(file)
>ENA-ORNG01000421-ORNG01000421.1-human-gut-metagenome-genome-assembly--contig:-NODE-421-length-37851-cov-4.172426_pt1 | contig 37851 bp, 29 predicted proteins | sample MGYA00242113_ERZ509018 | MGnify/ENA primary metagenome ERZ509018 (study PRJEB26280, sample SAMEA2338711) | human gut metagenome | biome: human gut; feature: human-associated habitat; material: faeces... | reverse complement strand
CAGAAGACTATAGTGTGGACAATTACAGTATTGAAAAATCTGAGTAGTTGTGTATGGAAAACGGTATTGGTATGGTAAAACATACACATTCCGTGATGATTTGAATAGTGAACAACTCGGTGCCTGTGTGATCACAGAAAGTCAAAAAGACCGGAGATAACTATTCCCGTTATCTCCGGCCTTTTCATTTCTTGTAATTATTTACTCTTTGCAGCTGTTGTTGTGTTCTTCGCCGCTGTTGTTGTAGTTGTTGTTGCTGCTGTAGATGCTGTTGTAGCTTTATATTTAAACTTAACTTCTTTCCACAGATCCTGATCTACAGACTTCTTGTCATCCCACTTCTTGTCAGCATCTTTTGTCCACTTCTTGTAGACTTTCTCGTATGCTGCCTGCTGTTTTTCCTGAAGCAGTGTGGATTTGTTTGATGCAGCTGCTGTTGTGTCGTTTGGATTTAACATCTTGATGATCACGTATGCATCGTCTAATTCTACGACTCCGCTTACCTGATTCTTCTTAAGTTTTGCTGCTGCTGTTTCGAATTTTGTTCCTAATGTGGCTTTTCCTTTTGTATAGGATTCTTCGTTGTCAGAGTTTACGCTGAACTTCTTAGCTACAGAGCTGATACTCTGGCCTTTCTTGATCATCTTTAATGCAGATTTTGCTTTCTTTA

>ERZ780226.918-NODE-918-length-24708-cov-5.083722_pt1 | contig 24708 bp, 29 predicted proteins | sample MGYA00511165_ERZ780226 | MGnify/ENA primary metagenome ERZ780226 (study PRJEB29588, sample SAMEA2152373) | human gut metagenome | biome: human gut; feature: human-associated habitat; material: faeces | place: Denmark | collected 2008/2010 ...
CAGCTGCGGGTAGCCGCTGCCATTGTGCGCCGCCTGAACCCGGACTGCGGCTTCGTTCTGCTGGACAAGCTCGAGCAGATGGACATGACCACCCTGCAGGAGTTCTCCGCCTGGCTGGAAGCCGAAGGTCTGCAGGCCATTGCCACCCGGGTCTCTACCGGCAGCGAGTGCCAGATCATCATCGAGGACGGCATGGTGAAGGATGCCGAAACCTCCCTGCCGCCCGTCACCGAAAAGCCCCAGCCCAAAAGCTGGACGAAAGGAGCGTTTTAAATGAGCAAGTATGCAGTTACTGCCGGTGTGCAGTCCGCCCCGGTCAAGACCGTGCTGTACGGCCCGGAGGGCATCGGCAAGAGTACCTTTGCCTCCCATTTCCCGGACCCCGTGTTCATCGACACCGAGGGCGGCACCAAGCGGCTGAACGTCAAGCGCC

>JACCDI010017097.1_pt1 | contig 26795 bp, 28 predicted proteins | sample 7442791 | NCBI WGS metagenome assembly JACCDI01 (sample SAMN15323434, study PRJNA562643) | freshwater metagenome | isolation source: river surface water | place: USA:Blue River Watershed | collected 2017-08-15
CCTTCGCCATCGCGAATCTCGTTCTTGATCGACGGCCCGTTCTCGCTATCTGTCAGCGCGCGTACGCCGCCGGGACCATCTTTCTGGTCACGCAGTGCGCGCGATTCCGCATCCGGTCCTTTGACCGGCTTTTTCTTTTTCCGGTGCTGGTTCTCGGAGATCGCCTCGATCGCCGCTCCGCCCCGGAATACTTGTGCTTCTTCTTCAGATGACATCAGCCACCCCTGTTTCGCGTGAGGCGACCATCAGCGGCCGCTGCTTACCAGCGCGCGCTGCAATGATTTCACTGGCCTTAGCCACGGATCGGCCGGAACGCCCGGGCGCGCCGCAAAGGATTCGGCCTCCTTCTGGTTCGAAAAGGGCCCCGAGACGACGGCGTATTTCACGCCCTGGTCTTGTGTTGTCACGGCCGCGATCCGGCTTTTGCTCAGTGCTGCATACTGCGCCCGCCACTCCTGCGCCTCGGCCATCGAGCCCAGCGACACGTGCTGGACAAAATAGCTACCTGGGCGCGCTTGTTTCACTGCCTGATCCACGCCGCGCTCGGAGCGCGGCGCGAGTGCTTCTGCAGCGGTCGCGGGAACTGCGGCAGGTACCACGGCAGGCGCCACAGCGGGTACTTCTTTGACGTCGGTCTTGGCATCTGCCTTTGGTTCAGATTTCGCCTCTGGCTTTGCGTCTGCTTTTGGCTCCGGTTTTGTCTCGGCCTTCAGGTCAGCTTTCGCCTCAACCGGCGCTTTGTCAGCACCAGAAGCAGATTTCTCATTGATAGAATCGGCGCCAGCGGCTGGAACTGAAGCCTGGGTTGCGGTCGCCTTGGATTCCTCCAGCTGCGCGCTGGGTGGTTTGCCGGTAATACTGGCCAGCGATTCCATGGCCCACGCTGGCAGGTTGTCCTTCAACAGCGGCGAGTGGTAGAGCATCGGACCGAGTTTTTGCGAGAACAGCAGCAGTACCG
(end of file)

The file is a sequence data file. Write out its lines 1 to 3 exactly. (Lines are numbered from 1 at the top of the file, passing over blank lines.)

>ENA-ORNG01000421-ORNG01000421.1-human-gut-metagenome-genome-assembly--contig:-NODE-421-length-37851-cov-4.172426_pt1 | contig 37851 bp, 29 predicted proteins | sample MGYA00242113_ERZ509018 | MGnify/ENA primary metagenome ERZ509018 (study PRJEB26280, sample SAMEA2338711) | human gut metagenome | biome: human gut; feature: human-associated habitat; material: faeces... | reverse complement strand
CAGAAGACTATAGTGTGGACAATTACAGTATTGAAAAATCTGAGTAGTTGTGTATGGAAAACGGTATTGGTATGGTAAAACATACACATTCCGTGATGATTTGAATAGTGAACAACTCGGTGCCTGTGTGATCACAGAAAGTCAAAAAGACCGGAGATAACTATTCCCGTTATCTCCGGCCTTTTCATTTCTTGTAATTATTTACTCTTTGCAGCTGTTGTTGTGTTCTTCGCCGCTGTTGTTGTAGTTGTTGTTGCTGCTGTAGATGCTGTTGTAGCTTTATATTTAAACTTAACTTCTTTCCACAGATCCTGATCTACAGACTTCTTGTCATCCCACTTCTTGTCAGCATCTTTTGTCCACTTCTTGTAGACTTTCTCGTATGCTGCCTGCTGTTTTTCCTGAAGCAGTGTGGATTTGTTTGATGCAGCTGCTGTTGTGTCGTTTGGATTTAACATCTTGATGATCACGTATGCATCGTCTAATTCTACGACTCCGCTTACCTGATTCTTCTTAAGTTTTGCTGCTGCTGTTTCGAATTTTGTTCCTAATGTGGCTTTTCCTTTTGTATAGGATTCTTCGTTGTCAGAGTTTACGCTGAACTTCTTAGCTACAGAGCTGATACTCTGGCCTTTCTTGATCATCTTTAATGCAGATTTTGCTTTCTTTA

>ERZ780226.918-NODE-918-length-24708-cov-5.083722_pt1 | contig 24708 bp, 29 predicted proteins | sample MGYA00511165_ERZ780226 | MGnify/ENA primary metagenome ERZ780226 (study PRJEB29588, sample SAMEA2152373) | human gut metagenome | biome: human gut; feature: human-associated habitat; material: faeces | place: Denmark | collected 2008/2010 ...